- They absorb impact forces in the forefoot during walking through a series of attachments to other structures in the forefoot. Although they are separated by a bony ridge called the crista at the bottom (plantar aspect) of the first metatarsal head, they are connected to one another by an intersesamoid ligament. They also are attached to other tendons and ligaments in the forefoot (e.g., tendons of the abductor and abductor hallucis muscles, sesamophalangeal ligament, metatarsosesamoid ligament). This array of attachments enables the sesamoids to disperse some of the impact of the foot striking the ground during walking.
- The connecting ligaments, the first metatarsophalangeal joint capsule, and the sesamoid bones (known collectively as the sesamoid apparatus) act as a fulcrum, providing the flexor tendons a mechanical advantage as they pull the big toe down against the ground during walking.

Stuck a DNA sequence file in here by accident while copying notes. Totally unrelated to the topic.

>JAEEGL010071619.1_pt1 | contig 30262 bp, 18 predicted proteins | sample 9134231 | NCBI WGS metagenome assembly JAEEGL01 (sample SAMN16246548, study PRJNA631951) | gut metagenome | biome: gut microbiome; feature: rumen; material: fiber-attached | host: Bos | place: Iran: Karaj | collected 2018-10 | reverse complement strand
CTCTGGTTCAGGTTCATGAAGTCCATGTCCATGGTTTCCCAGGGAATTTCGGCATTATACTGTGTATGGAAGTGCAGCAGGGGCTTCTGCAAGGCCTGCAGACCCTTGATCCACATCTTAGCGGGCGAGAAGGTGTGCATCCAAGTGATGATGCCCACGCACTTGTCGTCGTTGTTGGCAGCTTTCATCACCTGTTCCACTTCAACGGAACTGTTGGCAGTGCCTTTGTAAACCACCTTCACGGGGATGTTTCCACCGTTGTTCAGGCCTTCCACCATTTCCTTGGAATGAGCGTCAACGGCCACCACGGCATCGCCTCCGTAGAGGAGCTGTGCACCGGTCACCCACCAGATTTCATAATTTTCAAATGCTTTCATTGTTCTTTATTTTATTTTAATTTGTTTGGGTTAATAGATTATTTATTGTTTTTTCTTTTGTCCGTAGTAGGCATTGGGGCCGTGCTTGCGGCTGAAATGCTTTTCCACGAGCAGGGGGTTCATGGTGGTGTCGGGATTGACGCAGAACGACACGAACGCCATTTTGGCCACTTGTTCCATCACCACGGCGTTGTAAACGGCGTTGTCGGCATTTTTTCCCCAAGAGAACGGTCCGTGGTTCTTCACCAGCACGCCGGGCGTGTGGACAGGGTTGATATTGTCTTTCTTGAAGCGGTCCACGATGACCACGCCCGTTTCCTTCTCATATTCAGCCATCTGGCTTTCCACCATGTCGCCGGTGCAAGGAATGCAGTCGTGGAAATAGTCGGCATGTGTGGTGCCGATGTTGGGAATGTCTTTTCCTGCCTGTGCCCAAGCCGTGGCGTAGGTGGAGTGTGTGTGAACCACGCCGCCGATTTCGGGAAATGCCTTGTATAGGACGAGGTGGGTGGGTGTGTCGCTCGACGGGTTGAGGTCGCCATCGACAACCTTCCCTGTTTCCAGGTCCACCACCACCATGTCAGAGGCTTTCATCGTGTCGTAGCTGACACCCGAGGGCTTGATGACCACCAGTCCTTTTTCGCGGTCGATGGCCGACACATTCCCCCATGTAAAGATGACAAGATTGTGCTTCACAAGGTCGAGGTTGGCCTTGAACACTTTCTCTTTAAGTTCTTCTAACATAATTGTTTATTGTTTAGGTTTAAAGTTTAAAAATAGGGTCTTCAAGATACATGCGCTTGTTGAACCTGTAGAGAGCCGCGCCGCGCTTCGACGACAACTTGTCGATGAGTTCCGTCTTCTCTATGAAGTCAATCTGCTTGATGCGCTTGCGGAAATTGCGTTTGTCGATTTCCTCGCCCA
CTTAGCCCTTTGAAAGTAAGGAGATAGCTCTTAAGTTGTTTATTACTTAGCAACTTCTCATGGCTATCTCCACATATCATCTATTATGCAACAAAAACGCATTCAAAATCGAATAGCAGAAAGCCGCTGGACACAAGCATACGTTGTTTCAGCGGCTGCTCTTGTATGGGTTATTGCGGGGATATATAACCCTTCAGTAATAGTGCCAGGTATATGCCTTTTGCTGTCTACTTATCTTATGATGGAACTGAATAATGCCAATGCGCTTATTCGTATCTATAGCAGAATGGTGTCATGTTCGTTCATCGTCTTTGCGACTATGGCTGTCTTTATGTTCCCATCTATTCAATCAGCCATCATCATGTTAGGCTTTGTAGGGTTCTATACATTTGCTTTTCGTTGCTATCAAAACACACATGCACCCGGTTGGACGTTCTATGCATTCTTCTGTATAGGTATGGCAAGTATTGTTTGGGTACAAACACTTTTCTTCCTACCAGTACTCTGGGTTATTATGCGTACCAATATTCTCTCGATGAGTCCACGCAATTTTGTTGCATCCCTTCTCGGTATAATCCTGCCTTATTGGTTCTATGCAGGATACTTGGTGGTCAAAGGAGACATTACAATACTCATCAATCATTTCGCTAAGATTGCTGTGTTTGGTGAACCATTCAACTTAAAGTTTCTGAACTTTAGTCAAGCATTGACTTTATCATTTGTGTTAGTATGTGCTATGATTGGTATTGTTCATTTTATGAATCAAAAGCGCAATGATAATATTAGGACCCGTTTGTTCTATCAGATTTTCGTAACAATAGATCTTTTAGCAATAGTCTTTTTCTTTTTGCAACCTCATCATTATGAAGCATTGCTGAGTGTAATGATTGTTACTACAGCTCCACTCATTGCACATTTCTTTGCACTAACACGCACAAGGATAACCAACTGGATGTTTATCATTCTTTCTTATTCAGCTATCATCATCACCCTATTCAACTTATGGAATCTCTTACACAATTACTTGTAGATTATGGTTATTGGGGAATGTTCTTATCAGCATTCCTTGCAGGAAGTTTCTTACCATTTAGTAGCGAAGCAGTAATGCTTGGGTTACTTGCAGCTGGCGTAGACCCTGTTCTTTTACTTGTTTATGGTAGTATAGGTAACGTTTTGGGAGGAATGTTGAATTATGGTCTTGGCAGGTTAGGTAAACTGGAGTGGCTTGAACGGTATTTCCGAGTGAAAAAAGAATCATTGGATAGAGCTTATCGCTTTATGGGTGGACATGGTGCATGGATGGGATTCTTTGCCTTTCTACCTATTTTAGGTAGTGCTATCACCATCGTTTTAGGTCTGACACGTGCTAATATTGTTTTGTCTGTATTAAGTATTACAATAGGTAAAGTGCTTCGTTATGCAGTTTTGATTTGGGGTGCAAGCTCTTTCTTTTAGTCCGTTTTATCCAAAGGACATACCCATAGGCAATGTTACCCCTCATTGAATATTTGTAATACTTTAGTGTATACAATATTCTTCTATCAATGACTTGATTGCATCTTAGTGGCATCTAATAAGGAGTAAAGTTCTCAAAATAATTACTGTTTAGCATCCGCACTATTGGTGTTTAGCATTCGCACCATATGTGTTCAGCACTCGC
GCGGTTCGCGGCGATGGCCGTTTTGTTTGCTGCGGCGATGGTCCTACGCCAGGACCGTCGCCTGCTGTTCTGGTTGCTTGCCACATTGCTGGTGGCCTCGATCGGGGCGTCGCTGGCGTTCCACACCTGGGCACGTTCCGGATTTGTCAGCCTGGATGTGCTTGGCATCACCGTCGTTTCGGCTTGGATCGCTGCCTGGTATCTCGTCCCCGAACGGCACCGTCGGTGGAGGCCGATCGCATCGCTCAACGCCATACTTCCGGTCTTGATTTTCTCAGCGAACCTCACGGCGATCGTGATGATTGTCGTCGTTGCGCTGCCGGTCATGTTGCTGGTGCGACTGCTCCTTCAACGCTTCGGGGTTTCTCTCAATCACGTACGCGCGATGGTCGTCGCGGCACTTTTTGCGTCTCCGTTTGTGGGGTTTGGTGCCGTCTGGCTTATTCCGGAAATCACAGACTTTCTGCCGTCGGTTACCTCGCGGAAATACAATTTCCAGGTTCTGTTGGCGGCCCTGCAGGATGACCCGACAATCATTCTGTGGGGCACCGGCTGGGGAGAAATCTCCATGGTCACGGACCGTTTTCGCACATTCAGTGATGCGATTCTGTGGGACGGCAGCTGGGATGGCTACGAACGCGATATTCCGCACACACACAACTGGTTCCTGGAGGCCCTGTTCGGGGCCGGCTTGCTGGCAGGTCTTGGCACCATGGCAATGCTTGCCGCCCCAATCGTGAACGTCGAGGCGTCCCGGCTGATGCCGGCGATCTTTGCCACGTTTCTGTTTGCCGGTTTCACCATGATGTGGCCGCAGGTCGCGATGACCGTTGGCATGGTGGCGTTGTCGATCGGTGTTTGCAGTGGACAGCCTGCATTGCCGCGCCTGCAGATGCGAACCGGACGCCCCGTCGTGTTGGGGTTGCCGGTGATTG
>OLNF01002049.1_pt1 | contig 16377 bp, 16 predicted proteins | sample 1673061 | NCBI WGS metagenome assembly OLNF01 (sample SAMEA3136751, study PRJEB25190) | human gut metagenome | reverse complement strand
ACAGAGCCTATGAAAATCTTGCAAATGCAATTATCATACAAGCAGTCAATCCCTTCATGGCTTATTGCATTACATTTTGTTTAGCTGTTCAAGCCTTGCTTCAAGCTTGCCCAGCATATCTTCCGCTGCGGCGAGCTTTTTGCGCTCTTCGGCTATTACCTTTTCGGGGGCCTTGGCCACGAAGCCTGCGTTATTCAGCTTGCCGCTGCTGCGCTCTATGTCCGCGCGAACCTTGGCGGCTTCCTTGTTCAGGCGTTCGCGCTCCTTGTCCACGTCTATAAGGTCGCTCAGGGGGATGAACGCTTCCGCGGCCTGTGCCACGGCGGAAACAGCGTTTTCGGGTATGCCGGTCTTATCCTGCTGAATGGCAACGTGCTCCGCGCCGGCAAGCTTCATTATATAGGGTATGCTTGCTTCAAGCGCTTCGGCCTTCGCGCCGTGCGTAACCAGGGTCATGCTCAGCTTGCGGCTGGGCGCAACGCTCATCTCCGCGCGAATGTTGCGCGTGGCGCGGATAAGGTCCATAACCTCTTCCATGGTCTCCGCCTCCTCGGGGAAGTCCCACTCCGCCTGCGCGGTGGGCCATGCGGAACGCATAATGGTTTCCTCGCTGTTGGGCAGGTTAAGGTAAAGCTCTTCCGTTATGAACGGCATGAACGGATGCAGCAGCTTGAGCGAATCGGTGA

Sesamoiditis is usually caused by repetitive, excessive pressure on the forefoot. It typically develops when the structures of the first metatarsophalangeal joint are subjected to chronic pressure and tension. The surrounding tissues respond by becoming irritated and inflamed. This is a common problem among ballet dancers and people who play the position of catcher in baseball. Any activity that places constant force on the ball of the foot—even walking—can cause sesamoiditis.
Damage to the sesamoid bone may also result in sesamoiditis. Stress fractures (microscopic tears in the bone structure due to repetitive abuse) can produce this condition.
Signs and Symptoms